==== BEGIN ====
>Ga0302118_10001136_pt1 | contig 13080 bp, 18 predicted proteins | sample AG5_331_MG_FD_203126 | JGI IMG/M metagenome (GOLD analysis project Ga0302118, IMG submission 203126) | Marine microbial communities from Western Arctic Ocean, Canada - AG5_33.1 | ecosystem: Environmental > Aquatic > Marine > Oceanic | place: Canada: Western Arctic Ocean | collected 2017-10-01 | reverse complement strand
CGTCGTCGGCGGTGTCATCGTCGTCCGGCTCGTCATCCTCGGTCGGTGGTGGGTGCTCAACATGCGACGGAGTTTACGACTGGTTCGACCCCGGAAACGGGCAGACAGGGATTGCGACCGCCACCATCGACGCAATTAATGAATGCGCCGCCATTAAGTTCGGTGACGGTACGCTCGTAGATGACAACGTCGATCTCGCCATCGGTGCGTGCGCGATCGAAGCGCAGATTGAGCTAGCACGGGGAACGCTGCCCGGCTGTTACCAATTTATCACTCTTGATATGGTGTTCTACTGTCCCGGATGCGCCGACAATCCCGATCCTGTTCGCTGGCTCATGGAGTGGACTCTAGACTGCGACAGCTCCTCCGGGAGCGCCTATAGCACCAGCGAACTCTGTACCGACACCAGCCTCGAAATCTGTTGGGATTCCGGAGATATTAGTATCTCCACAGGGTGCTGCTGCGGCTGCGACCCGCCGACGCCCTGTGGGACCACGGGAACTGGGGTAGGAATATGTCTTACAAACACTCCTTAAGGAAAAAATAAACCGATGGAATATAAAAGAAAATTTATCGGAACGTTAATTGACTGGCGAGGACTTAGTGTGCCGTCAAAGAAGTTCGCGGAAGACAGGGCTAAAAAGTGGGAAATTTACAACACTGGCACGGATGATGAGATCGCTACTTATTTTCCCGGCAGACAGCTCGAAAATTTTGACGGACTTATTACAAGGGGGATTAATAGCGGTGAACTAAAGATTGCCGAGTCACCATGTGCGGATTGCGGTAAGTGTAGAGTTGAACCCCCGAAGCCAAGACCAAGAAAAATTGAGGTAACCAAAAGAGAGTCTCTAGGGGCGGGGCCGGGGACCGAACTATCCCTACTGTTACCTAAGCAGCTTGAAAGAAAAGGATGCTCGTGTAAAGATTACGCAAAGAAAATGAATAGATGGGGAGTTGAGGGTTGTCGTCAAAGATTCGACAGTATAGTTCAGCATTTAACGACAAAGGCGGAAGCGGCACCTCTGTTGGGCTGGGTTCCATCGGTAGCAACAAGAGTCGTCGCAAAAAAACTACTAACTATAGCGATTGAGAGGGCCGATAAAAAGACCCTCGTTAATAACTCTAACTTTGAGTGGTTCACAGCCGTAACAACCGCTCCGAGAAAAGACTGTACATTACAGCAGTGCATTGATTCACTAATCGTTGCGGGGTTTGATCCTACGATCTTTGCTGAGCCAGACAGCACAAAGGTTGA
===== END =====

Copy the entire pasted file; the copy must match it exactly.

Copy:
>Ga0302118_10001136_pt1 | contig 13080 bp, 18 predicted proteins | sample AG5_331_MG_FD_203126 | JGI IMG/M metagenome (GOLD analysis project Ga0302118, IMG submission 203126) | Marine microbial communities from Western Arctic Ocean, Canada - AG5_33.1 | ecosystem: Environmental > Aquatic > Marine > Oceanic | place: Canada: Western Arctic Ocean | collected 2017-10-01 | reverse complement strand
CGTCGTCGGCGGTGTCATCGTCGTCCGGCTCGTCATCCTCGGTCGGTGGTGGGTGCTCAACATGCGACGGAGTTTACGACTGGTTCGACCCCGGAAACGGGCAGACAGGGATTGCGACCGCCACCATCGACGCAATTAATGAATGCGCCGCCATTAAGTTCGGTGACGGTACGCTCGTAGATGACAACGTCGATCTCGCCATCGGTGCGTGCGCGATCGAAGCGCAGATTGAGCTAGCACGGGGAACGCTGCCCGGCTGTTACCAATTTATCACTCTTGATATGGTGTTCTACTGTCCCGGATGCGCCGACAATCCCGATCCTGTTCGCTGGCTCATGGAGTGGACTCTAGACTGCGACAGCTCCTCCGGGAGCGCCTATAGCACCAGCGAACTCTGTACCGACACCAGCCTCGAAATCTGTTGGGATTCCGGAGATATTAGTATCTCCACAGGGTGCTGCTGCGGCTGCGACCCGCCGACGCCCTGTGGGACCACGGGAACTGGGGTAGGAATATGTCTTACAAACACTCCTTAAGGAAAAAATAAACCGATGGAATATAAAAGAAAATTTATCGGAACGTTAATTGACTGGCGAGGACTTAGTGTGCCGTCAAAGAAGTTCGCGGAAGACAGGGCTAAAAAGTGGGAAATTTACAACACTGGCACGGATGATGAGATCGCTACTTATTTTCCCGGCAGACAGCTCGAAAATTTTGACGGACTTATTACAAGGGGGATTAATAGCGGTGAACTAAAGATTGCCGAGTCACCATGTGCGGATTGCGGTAAGTGTAGAGTTGAACCCCCGAAGCCAAGACCAAGAAAAATTGAGGTAACCAAAAGAGAGTCTCTAGGGGCGGGGCCGGGGACCGAACTATCCCTACTGTTACCTAAGCAGCTTGAAAGAAAAGGATGCTCGTGTAAAGATTACGCAAAGAAAATGAATAGATGGGGAGTTGAGGGTTGTCGTCAAAGATTCGACAGTATAGTTCAGCATTTAACGACAAAGGCGGAAGCGGCACCTCTGTTGGGCTGGGTTCCATCGGTAGCAACAAGAGTCGTCGCAAAAAAACTACTAACTATAGCGATTGAGAGGGCCGATAAAAAGACCCTCGTTAATAACTCTAACTTTGAGTGGTTCACAGCCGTAACAACCGCTCCGAGAAAAGACTGTACATTACAGCAGTGCATTGATTCACTAATCGTTGCGGGGTTTGATCCTACGATCTTTGCTGAGCCAGACAGCACAAAGGTTGA